Stem cell research is changing veterinary medicine. Unlike bone marrow transplants or cord-derived stem cells, a new method of obtaining and purifying cells from fat is gaining popularity. Adipose-derived procedures, as they are also known, have only been performed on humans in research trials at Universities. Treating animals this way, however, has become possible in local veterinary hospitals across the country.
Until this surgery was available, most animals with severe arthritis were treated with a combination of medications and sometimes acupuncture. The main downside with this traditional approach is that pain medications can have adverse effects on body organs and become less effective over time. Max, a Labrador retriever with osteoarthritis, had experienced symptoms so severe that he could barely walk.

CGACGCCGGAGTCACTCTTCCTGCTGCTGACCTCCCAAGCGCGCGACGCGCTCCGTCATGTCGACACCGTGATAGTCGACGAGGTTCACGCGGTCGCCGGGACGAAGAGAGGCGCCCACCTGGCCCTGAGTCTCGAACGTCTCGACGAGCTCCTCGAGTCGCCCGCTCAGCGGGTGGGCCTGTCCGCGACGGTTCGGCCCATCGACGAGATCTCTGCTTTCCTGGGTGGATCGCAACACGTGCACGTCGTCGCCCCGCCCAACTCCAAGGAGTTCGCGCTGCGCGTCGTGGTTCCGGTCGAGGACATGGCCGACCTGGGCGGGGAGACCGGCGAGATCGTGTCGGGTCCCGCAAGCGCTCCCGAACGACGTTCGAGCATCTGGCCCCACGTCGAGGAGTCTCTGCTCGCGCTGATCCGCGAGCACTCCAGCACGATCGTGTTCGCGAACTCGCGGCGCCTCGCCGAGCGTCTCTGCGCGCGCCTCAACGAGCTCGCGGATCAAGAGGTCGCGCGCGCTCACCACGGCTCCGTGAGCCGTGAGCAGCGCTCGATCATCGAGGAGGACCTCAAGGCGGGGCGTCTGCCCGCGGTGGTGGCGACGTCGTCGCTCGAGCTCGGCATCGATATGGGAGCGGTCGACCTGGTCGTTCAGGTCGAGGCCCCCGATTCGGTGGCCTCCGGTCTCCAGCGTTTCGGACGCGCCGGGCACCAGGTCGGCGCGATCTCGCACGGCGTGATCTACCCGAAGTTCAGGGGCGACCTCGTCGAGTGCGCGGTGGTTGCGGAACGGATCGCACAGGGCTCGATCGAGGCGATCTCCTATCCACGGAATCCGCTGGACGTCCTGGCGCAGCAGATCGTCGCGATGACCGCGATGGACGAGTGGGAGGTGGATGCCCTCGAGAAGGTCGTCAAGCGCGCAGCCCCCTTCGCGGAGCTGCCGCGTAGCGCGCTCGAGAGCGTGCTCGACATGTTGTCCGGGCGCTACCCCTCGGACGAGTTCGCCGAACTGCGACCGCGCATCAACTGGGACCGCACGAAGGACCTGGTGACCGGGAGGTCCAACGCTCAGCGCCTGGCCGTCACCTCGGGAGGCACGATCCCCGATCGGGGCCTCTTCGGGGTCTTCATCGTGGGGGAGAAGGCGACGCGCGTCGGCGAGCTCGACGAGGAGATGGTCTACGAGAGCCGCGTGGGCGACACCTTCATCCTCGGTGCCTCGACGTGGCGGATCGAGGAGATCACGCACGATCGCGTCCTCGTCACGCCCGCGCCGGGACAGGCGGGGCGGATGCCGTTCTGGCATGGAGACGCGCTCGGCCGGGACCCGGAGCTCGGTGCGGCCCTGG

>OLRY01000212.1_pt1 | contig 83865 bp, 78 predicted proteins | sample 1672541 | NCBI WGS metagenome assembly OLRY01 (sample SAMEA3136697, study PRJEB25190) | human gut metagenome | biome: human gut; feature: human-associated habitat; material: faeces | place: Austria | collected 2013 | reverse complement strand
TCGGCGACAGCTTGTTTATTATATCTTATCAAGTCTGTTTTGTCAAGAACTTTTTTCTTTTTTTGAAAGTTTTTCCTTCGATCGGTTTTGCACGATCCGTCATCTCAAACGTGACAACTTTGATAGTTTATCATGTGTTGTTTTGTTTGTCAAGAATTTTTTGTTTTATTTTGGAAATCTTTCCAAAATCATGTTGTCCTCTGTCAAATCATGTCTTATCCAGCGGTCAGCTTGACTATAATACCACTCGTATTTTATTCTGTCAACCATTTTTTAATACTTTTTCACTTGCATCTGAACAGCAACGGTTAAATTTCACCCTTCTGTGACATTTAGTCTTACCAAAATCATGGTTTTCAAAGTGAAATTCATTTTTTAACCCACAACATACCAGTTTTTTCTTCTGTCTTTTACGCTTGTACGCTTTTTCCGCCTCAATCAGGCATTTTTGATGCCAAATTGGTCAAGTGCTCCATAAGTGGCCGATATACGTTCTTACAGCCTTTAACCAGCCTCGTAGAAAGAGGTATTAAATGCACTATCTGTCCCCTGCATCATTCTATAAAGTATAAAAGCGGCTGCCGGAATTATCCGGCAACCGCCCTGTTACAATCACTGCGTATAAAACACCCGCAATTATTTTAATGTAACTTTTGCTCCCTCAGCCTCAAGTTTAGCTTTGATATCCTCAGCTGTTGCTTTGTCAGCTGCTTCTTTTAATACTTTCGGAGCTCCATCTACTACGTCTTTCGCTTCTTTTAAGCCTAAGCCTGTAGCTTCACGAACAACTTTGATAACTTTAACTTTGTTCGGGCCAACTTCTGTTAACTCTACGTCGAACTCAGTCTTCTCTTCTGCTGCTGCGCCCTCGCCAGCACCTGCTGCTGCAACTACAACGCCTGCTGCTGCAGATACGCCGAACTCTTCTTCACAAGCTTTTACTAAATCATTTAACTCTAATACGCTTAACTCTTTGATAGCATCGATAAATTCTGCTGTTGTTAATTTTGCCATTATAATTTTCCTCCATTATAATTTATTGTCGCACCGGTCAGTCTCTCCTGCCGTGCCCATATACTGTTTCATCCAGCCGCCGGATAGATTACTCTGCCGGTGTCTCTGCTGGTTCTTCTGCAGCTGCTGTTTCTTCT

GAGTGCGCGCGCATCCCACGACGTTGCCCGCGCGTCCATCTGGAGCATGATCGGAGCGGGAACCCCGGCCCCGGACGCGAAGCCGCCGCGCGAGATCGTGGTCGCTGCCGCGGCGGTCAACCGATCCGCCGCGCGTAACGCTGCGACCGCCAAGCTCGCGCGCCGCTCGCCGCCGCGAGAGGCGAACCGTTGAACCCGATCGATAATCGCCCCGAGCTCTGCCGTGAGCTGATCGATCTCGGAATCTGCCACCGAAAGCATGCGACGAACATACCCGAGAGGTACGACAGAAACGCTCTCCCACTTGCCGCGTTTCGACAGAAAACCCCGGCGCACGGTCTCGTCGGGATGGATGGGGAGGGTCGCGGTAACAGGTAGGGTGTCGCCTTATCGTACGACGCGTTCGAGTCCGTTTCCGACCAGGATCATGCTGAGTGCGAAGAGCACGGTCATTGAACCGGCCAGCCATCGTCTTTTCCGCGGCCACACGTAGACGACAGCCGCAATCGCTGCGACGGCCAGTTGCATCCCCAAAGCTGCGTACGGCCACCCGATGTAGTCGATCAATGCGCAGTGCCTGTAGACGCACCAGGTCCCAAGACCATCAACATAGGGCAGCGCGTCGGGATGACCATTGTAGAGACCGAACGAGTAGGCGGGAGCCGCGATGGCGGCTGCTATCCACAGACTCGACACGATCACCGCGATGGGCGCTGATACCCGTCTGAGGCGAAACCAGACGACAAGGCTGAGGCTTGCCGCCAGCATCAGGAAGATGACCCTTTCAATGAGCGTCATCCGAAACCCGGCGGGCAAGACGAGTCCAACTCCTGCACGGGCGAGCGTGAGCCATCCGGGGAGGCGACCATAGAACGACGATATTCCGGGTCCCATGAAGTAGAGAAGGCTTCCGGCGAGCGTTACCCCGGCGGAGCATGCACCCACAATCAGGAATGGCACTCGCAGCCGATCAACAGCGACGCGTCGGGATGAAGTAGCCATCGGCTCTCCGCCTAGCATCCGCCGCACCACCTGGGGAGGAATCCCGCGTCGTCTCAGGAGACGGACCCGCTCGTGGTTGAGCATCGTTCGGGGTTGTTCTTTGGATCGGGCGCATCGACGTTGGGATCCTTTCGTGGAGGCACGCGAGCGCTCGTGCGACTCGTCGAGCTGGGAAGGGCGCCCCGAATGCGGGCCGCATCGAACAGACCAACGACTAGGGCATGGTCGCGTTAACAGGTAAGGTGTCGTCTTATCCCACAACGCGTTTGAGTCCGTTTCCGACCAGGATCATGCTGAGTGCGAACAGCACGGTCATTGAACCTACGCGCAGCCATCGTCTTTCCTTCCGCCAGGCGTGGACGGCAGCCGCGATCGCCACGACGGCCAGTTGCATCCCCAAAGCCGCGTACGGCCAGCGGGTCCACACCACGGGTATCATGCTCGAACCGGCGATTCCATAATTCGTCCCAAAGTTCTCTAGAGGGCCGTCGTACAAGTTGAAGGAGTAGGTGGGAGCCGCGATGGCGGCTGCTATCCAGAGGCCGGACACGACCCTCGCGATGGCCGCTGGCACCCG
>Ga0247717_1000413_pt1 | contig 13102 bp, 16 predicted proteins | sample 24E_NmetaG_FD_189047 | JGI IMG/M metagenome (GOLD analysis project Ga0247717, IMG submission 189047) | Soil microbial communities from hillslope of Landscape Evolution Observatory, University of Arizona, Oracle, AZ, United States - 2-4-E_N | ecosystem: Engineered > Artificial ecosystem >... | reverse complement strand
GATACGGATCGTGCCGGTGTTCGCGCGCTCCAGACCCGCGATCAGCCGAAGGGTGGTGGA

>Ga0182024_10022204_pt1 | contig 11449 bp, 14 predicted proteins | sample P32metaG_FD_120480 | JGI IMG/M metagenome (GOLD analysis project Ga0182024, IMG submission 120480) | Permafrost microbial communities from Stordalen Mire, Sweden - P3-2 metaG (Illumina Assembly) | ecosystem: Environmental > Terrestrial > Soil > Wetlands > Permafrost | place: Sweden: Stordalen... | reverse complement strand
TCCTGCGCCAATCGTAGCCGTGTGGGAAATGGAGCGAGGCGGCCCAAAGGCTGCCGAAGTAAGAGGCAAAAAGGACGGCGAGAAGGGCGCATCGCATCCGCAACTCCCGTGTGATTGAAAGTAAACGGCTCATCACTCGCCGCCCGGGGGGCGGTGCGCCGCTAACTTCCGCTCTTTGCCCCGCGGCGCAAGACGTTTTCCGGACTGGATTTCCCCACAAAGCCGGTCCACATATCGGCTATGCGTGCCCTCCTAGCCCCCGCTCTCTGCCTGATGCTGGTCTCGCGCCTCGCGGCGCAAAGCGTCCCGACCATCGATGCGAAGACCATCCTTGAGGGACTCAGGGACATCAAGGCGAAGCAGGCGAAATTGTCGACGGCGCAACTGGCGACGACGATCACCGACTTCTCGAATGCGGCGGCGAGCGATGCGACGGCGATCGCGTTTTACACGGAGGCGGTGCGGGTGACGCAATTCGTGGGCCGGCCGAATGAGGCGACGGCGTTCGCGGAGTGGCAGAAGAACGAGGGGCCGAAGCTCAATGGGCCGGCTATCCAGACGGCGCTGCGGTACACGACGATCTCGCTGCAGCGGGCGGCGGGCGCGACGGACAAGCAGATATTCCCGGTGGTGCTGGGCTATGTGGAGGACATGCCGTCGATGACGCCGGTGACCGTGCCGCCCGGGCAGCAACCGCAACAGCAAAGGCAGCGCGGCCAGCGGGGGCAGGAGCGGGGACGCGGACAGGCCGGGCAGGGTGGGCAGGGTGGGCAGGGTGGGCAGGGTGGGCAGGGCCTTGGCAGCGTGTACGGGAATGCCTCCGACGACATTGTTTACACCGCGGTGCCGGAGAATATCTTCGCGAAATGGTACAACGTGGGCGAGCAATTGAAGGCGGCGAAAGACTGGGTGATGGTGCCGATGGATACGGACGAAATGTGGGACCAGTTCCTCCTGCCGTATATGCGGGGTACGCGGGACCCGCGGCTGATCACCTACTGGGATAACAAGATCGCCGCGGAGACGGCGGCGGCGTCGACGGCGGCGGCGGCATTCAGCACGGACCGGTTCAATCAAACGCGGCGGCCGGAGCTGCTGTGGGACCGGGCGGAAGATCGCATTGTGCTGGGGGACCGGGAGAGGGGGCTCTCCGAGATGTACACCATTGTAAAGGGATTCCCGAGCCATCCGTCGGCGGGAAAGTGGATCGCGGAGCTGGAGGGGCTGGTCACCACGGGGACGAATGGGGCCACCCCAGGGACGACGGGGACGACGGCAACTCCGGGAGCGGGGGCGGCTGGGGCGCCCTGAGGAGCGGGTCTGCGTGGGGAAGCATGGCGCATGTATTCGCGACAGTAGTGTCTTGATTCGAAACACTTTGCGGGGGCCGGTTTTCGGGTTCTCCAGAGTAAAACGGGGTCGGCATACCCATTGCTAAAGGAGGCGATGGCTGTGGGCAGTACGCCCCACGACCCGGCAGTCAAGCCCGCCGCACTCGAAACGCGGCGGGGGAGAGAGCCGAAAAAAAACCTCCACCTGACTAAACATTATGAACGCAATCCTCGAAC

His family had tried multiple medications, none of which were working, and were debating whether or not they should put him to sleep. They asked their Vet if stem cell therapy might help. It turns out he was a good candidate because although he had arthritis, he had no structural or neurological damage. One month after Max's stem cell therapy, he was able to walk. Stem cell therapy is used for partial ligament tears, auto-immune disorders, kidney disease, irritable bowel syndrome, and osteoarthritis. Since stem cells have the ability not only to repair, but to also regenerate tissue, they are actually capable of reversing damage. The extraction process is most commonly done from behind the shoulder blade. The harvested fat is then put through a purification process, which is able to separate the stem cells from the tissue. The isolated cells are then injected intravenously or directly into damaged joints. This groundbreaking technology has already produced tremendous results and there are many new developments we are likely to see in the future.